Want to Reduce your Waste? Recycle, Yes. But Reuse First!
Editor’s Note: We often think of Reduce, Reuse, Recycle from our consumer point of view. Here’s an interesting article from the point of view of the business of waste management.
Recycling today is big news—and even bigger business. In fact, as the industry attempts to keep up with our ever-growing piles of trash, there’s fresh excitement around how new innovations might provide the answer to a crisis that is very quickly becoming the defining issue of our age. Whether it’s the fight against single-use plastic or unpicking the complexities of e-waste, it seems that every day someone is making headlines for a ground-breaking new approach to our waste.
However, while this renaissance in recycling is well overdue (and a vital piece of the waste management puzzle), it may be guilty of obscuring another important step in how we should be dealing with our waste.
Before we ever think of recycling the products and packaging that we consume, we should first find effective and efficient ways to reuse them.
Reduction and reuse (in that order), are the only ways to support a nascent recycling industry that cannot possibly cope with the way we currently consume and produce waste.
The Importance of Reuse
As part of the waste management hierarchy, reuse comes after reduction but before recycling in order of priority.
In other words, you should reuse ahead of recycling.
Wherever possible, we should be aiming to reuse products in order to extract maximum benefit from the resources used to manufacture them. Reuse has huge benefits over recycling that are often overlooked. These include:
Recycling is expensive, and the costs are likely to hit consumers in two ways. First, the disposable mindset means we must buy new products instead of using things we already have. Second, the predicted rise in the complexity of municipal recycling facilities is likely to raise taxes.
Recycling is energy intensive. Waste products must be processed (often multiple times) before usable materials can be reclaimed. These processes are often complex and inefficient when compared to manufacturing new items. This is one of the reasons that disposable goods are so popular with manufacturers.
Recycling is polluting. Alongside the mechanical processing, in some cases toxic chemicals must be used to separate materials from one another (e-waste recycling is particularly toxic). Reusing items negates the need for processing and keeps goods in circulation for as long as possible.
Changing Consumer Attitudes
Recycling encourages disposal. Today, many consumers know that recycling is better than sending products to landfill. However, this has created a phenomenon known as “aspirational recycling”. This means that many items are placed in recycling bins when they are, in fact, non-recyclable. It also helps support the disposable mindset where we do not value products as much as we should.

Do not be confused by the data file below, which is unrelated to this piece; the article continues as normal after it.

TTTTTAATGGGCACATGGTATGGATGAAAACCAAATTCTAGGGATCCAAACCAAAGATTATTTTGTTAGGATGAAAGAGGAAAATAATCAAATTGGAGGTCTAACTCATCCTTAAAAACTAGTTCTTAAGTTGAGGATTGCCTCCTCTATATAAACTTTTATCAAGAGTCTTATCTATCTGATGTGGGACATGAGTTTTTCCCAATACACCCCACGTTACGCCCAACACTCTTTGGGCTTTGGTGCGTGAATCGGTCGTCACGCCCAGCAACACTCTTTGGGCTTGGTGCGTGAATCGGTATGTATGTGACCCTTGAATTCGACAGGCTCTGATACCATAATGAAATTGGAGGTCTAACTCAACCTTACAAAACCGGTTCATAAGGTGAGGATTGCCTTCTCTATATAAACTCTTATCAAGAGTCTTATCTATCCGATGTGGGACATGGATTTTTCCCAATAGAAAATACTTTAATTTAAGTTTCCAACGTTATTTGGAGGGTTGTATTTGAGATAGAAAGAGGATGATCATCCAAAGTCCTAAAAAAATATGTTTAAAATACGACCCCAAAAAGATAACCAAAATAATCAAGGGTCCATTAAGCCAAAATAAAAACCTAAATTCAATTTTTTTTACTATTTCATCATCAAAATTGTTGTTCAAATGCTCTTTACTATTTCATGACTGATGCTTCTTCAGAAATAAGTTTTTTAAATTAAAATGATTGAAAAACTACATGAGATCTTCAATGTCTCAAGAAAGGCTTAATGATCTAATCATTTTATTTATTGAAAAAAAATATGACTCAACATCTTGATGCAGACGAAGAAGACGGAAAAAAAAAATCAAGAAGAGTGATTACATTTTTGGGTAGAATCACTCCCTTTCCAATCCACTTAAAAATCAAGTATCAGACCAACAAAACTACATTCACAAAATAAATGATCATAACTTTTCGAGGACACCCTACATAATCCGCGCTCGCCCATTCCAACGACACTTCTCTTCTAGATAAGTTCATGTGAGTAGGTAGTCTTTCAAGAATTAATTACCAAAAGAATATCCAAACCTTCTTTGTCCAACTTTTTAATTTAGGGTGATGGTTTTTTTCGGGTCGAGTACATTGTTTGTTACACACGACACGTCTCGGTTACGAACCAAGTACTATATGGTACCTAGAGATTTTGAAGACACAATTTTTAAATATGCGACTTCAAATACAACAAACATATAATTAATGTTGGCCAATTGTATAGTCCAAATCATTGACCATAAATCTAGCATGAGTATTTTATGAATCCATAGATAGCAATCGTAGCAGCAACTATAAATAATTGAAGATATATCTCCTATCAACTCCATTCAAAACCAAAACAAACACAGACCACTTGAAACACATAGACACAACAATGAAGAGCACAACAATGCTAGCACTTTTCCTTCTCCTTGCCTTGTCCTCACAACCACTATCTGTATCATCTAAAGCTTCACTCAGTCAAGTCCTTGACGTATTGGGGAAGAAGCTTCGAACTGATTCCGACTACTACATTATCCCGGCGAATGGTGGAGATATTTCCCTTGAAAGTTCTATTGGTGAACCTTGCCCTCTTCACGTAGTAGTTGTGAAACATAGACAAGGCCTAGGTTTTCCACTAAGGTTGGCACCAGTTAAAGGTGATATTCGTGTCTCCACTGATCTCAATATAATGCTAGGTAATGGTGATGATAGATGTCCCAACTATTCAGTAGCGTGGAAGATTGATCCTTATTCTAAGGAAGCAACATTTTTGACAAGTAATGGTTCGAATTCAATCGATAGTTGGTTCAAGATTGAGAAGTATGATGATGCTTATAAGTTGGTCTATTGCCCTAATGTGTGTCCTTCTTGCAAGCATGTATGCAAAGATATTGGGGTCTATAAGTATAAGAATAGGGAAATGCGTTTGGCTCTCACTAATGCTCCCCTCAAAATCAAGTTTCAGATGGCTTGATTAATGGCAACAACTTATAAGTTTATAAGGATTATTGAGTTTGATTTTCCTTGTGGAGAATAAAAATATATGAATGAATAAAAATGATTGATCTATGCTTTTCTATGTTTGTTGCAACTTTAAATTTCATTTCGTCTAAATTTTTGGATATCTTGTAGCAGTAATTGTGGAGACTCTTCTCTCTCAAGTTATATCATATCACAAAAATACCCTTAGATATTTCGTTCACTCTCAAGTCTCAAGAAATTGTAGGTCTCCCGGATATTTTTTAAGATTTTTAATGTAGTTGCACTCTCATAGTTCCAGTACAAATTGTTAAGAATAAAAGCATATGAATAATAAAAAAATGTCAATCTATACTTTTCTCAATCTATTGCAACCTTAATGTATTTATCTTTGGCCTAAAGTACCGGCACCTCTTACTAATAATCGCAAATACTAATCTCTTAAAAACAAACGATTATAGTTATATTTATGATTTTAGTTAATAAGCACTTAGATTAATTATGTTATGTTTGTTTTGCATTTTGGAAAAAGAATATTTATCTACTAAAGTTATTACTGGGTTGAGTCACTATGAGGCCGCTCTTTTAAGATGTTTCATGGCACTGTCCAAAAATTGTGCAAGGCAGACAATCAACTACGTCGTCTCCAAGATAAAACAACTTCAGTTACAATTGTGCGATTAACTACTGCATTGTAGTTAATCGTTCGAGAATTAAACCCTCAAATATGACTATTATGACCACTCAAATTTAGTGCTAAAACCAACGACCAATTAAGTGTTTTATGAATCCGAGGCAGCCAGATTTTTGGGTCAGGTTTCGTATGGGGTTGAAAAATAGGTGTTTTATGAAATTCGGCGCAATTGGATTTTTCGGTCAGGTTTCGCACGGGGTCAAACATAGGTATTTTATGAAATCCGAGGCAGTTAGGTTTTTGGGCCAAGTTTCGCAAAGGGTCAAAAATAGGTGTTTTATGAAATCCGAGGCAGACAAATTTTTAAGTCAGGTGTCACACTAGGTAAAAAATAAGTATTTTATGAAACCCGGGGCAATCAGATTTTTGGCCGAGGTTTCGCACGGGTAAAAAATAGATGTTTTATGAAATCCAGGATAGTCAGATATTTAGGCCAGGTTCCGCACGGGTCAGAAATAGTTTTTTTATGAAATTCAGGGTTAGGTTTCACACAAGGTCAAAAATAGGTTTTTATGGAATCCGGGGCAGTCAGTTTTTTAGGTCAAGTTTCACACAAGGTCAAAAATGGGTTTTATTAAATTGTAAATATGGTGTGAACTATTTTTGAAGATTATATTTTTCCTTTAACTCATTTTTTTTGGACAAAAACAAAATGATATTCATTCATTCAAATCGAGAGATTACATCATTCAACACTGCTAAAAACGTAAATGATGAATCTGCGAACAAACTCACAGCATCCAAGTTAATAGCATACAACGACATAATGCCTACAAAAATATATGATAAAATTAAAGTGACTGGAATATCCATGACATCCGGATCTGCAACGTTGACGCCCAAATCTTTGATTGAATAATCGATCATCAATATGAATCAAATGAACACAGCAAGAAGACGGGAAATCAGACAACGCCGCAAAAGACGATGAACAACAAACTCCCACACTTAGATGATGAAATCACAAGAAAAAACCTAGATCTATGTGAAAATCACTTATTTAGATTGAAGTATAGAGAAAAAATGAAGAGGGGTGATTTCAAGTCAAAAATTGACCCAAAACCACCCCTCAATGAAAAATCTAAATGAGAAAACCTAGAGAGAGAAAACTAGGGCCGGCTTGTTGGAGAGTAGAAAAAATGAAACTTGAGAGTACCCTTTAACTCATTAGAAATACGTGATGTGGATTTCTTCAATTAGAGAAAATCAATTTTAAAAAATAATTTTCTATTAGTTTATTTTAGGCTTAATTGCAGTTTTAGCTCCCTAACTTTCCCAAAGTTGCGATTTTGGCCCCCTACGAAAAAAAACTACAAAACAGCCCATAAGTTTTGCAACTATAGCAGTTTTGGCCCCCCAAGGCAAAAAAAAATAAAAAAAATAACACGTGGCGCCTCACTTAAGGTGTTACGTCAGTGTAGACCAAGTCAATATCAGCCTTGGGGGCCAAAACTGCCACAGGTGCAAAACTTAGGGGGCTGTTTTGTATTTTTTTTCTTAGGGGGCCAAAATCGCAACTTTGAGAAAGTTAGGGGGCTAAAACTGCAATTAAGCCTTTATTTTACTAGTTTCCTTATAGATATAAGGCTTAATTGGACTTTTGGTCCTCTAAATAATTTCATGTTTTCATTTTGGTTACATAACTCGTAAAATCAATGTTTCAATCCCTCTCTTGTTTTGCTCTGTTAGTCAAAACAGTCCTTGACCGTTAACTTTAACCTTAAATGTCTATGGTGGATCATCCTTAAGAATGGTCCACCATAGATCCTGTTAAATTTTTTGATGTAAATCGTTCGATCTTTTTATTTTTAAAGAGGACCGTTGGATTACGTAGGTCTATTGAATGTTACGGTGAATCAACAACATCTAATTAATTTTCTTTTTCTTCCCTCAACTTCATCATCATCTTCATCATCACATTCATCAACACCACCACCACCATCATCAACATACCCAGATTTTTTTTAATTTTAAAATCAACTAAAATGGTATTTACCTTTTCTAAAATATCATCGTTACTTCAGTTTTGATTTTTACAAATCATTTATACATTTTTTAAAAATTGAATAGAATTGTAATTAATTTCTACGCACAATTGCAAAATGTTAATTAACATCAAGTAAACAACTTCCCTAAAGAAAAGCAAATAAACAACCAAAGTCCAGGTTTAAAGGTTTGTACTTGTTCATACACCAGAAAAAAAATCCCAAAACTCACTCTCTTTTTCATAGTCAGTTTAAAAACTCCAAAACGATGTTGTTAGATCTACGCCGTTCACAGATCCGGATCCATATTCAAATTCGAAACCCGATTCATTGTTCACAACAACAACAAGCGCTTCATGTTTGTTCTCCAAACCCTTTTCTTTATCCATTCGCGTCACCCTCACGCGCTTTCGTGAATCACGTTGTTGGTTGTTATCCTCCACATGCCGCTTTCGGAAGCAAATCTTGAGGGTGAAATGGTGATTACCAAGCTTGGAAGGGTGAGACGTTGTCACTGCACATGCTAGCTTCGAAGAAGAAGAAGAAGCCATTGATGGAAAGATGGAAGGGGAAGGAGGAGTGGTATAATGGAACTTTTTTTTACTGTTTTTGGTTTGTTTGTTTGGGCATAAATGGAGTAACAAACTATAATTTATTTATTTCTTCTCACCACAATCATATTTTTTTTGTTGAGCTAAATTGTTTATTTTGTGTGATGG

Changing Manufacturer Attitudes
Recycling encourages manufactures to make disposable goods. By reusing things, we force manufacturers to think again about the need for disposable and single use products. This pushes manufacturers towards reduction—the ideal approach towards waste management.
Reuse for the 21st Century
In the past, reusing and repurposing goods and other items was much more popular than it is today. However, while your grandparents may have saved jars, bottles, plastic tubs, and even old clothes and electronics, the practice has fallen somewhat out of favor.
Today, consumers are much more likely to purchase new items that essentially do the same job as many of the items we already consume on a daily basis.
In order to reduce our waste and minimize the burden on the recycling industry, the priority is to to once again find ways to keep products useful for as long as possible. Here are a few approaches that will help you achieve this:
Reuse for the Same Purpose
Almost all single use products can be used many times for the same purpose. Glass jars are ideal for storing food after you have consumed the contents of the original. Even plastic water bottles can be reused multiple times for the same purpose—just refill them.
Reuse for a Different Purpose
Even when goods are no longer fit for their original purpose, there are many ways to keep them out of the recycling box.
- Old clothes make excellent rags and cloths.
- Broken plastic bags can be used as liners for planters.
- Scrap paper can be used for almost anything—from starting your barbeque to origami food containers.
Upcycling is among the more creative methods of reusing goods. There are literally thousands of ways products can be repurposed and given a new life. From turning plastic containers into plant pots to sewing old jeans into fashionable shoulder bags, the only limit is your imagination.
Donation and/or Selling
Many of the goods that we consume are simply left to gather dust until they are no longer of use. Donating or selling working goods is much better than letting them see out a sad life tucked away in a drawer. Even non-functional goods such as old electronics may find a new home when broken down to spare parts. One person’s trash is another’s treasure.
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